Creating Plants and Trees in Maya and Mental Ray

Making the Most of Maya's Paint Effects Engine

Look around you. Unless you're deep in the heart of a windowless building (or live in the post-apocalyptic future), there's a pretty good chance that from where you're sitting you can see at least one example of foliage. Grass, trees, bushes, stray leaves in the streets, potted flowers—like it or not, plant life is present in just about every outdoor environment on the planet.

But how many CG scenes have you seen that ignore foliage altogether or treat it as an afterthought?

Due to some common misconceptions about Maya's paint effects engine (and the fact that simulating accurate, believable CG plants can be a relatively complicated pursuit), a lot of beginners either avoid it entirely or use antiquated/game-industry workarounds (like a cutout image on a 2D plane).

If you're interested in digital environment creation, and want to elevate your work to a professional level, at some point you're going to need to get a handle on some current best-practices for creating plants, trees, and ground-cover in your 3D package—in this case, Maya.

Thankfully, we're at a point where there are a lot of very good, and artist friendly foliage solutions available to us as, and believe it or not Maya's paint effects tools are right up there with the best of them.

In the rest of this article, we'll focus on some of the options that Maya users have for plants, trees, and other types of foliage, and present a short tutorial on using Maya's Paint effects engine with Mental Ray.

Software Options

Overhead view architect working at computer
Hero Images/ GettyImages

First let's take a look at some of the Maya-compatible software/plugin options for plants and foliage.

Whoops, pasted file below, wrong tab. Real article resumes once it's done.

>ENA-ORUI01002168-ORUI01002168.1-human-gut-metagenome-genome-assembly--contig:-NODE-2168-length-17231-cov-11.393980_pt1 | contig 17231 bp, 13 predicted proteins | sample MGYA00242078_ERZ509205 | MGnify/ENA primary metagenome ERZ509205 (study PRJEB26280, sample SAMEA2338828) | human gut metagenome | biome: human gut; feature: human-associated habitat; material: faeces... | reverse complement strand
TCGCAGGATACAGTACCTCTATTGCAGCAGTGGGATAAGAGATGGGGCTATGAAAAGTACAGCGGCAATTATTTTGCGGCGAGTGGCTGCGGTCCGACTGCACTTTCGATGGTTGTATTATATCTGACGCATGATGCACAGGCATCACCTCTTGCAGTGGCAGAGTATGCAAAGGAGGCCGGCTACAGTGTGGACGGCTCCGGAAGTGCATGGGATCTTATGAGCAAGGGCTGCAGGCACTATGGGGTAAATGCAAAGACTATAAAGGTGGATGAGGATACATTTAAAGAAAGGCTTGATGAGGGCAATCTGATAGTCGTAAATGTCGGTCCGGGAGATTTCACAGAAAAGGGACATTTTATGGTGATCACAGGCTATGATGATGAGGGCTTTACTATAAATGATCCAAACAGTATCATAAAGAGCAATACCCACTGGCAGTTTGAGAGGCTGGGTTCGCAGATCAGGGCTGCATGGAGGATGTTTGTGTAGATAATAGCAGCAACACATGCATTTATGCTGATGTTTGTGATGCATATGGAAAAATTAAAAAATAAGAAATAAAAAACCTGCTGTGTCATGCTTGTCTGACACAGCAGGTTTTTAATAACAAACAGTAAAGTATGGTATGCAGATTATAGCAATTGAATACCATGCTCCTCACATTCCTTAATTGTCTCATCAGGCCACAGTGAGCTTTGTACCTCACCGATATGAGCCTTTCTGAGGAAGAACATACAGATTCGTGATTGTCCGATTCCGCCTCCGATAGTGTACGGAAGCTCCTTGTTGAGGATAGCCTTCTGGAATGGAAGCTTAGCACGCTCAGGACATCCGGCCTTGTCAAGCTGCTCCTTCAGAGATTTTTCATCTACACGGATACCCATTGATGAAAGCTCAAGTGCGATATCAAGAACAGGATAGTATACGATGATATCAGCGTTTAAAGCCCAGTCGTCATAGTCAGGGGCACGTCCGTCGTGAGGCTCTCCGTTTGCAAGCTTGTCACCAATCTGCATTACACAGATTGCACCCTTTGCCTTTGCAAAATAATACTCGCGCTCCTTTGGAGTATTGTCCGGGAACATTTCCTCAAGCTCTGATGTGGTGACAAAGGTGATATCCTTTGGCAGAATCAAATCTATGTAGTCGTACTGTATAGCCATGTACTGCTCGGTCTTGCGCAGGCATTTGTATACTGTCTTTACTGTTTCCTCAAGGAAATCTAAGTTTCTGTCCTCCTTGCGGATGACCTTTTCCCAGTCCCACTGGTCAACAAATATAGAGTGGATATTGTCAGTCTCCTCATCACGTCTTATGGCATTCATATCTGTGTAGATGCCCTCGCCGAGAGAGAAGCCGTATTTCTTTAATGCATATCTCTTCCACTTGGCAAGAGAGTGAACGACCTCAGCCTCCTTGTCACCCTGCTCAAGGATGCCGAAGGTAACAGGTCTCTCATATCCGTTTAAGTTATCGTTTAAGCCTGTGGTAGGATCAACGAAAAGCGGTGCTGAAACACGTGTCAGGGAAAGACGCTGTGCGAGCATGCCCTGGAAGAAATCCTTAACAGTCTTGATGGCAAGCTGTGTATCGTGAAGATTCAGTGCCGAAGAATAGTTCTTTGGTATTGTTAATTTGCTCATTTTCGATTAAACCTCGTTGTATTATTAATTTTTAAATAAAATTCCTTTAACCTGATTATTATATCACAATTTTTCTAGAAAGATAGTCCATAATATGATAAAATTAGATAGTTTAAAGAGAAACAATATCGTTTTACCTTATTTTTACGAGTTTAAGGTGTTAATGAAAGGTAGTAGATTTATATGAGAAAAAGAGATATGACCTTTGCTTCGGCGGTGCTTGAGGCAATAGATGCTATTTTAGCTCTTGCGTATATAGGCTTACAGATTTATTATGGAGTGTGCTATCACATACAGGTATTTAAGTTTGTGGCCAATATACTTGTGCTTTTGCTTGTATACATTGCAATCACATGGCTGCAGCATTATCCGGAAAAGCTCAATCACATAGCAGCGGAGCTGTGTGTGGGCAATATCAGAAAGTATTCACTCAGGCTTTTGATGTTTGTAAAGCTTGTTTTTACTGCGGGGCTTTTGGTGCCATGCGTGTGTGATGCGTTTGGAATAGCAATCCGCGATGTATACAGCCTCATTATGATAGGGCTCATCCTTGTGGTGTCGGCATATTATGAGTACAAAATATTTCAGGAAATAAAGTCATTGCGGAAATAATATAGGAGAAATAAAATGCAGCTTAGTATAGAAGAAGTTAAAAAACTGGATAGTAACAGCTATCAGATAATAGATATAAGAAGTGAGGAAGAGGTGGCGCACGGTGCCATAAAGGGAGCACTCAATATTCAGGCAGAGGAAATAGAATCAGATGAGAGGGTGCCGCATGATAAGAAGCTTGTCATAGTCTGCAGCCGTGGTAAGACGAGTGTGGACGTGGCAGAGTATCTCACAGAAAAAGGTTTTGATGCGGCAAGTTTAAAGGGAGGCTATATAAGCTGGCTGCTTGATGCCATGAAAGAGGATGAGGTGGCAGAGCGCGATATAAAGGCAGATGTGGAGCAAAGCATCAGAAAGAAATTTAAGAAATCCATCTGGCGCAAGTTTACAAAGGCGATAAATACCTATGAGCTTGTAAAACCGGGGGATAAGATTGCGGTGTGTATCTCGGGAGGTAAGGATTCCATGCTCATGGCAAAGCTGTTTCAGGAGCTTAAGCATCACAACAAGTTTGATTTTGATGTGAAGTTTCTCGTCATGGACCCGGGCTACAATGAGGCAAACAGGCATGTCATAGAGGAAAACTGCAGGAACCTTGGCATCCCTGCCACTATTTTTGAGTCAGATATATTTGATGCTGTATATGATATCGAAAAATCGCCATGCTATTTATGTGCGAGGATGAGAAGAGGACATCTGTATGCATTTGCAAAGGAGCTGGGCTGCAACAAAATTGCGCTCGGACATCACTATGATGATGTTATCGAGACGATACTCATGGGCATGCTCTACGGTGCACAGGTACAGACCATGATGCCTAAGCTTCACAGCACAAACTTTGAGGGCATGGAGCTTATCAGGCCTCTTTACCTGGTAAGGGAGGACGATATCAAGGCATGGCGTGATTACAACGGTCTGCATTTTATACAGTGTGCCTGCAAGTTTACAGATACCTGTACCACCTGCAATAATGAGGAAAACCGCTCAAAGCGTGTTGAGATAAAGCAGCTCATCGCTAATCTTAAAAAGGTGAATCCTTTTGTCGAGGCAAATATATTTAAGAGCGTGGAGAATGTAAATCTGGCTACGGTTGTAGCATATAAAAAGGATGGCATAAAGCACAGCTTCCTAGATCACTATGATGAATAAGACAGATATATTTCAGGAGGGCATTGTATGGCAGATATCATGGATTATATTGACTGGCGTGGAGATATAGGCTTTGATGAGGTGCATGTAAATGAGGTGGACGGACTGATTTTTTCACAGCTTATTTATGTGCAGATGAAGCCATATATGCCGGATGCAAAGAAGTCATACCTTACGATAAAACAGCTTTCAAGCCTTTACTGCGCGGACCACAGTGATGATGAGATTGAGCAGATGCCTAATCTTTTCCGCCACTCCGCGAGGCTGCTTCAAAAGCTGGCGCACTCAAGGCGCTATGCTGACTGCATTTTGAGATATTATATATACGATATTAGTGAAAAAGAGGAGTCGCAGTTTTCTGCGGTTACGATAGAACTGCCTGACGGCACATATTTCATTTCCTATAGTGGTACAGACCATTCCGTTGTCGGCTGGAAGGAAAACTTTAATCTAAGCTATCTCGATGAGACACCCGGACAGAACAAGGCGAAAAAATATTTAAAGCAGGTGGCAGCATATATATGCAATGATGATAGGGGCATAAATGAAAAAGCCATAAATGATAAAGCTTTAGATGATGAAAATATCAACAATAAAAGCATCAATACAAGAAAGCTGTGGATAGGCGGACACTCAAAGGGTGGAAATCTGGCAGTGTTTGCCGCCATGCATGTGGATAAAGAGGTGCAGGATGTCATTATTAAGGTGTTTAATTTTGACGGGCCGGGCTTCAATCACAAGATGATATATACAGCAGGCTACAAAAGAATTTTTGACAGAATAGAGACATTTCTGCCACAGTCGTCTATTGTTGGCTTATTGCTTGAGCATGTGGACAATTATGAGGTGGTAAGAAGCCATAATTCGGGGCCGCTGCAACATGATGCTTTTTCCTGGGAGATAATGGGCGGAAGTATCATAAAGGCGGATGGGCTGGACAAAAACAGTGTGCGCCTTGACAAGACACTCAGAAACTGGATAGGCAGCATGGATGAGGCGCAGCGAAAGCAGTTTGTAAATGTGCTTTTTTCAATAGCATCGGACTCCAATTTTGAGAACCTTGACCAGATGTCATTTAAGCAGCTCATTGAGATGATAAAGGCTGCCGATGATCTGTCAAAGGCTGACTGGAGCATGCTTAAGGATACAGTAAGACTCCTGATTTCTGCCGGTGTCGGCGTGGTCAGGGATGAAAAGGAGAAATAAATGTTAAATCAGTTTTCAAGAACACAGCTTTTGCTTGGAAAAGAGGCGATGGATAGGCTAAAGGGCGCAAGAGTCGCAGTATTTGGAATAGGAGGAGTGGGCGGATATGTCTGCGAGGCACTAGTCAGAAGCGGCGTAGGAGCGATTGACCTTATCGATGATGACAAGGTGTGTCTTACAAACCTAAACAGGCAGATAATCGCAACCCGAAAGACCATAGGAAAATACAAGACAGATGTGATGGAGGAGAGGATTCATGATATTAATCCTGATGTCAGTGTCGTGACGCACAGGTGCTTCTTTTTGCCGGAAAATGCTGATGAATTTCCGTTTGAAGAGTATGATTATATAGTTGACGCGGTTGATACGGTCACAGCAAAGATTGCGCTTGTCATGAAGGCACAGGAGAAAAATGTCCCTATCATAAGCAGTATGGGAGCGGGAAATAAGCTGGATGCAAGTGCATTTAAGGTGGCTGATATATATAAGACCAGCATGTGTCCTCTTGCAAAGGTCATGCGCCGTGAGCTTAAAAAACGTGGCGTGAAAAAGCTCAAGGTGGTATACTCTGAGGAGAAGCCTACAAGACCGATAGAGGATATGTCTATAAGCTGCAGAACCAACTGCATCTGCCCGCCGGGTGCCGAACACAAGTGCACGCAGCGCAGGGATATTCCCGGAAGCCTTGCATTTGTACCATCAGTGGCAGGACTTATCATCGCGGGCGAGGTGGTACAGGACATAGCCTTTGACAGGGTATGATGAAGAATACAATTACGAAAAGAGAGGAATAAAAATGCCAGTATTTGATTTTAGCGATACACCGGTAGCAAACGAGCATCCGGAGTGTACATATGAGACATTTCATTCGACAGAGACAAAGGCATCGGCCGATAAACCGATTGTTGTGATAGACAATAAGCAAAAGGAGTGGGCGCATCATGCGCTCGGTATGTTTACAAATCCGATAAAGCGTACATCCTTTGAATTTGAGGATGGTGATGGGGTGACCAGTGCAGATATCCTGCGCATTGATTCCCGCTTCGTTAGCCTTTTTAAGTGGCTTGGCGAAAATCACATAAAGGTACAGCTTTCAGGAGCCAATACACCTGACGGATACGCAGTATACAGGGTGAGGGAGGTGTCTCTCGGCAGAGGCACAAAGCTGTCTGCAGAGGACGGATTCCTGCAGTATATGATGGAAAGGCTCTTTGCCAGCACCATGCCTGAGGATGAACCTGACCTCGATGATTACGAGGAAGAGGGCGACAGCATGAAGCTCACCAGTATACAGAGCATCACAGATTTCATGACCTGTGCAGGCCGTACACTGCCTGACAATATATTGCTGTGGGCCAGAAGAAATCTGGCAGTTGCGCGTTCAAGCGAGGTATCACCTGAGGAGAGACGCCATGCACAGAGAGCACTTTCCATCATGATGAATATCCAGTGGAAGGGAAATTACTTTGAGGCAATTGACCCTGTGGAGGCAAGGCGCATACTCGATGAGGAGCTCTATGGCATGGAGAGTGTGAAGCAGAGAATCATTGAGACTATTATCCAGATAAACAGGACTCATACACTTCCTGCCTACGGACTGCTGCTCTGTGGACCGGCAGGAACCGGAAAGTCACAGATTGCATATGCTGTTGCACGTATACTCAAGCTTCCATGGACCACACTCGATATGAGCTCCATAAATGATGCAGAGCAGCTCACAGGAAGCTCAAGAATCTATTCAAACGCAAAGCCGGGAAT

Depending on your budget, it's possible that a lot of the top plant and ecosystem generating software will be out of reach unless you work for a studio that's willing to pony up for a license. These solutions probably aren't going to be the answer for most of us “average Joe artists,” but it's good to at least know what's available, and it may even be worth your while to download the free-trials just to see what the different workflows are like.

  • Onyx Tree - Onyx is the most affordable of the major plant offerings that play nicely with the Maya/Mental Ray combination. Because you can buy Onyx assets in small modules based on species type (broadleaf, conifer, groundcover, etc.) you might be able to get away with spending as little as $195 to suit your needs. Onyx Trees look great and offer a lot of versatility through customization, making this a really good option if you're a working freelancer.
  • Xfrog - Xfrog has a module based price scheme similar to what Onyx is using, however the software still starts at approximately $399, and Xfrog trees are notoriously slow at render time. It might be worth it to downloading the trial so that you can see for yourself, but most freelancers seem to prefer Onyx.
  • SpeedTree - SpeedTree offers a lot of flexibility, and there's no denying that the trees look good, but with a base price at $900 the tool is probably out of the question for most non-working artists, with one notable exception—game development. If your main focus is in games and your software of choice is UDK, then you're in luck because SpeedTree is integrated directly into the engine. However, SpeedTree for games doesn't support quad output, so don't plan being able to bring your foliage back into a high-end package like Maya—this is UDK only.
  • Vue - Vue is decent-to-great if you know what you're doing and you're working on a lot of wide shots where the environment plays a role, but isn't necessarily front-and-center. Unfortunately, Vue trees just aren't good enough for foreground placement, but as background assets they can be pretty effective.

    Unfortunately, Vue integration with Maya and Mental Ray is questionable, the software is expensive, and Vue's render times are nightmarishly long. However, if you think this is the way you want to go, Eon does offer an unlimited personal learning edition for non-commercial use.

Non-Maya Options


I know this article was aimed at Maya users, but if you've got some crossover experience in 3DS Max, the GrowFX plugin might be worth checking out. I haven't used it myself, but it does come highly recommended.

So what if none of those options fit your budget?


Luckily, Maya has a perfectly acceptable foliage solution available to us right out of the box, assuming you know how to use it correctly. Make the jump and join us in part two, for a short tutorial on how to make Maya's paint effects plants render properly in Mental Ray:

Part 2: Making the Most of the Maya Paint Effects Engine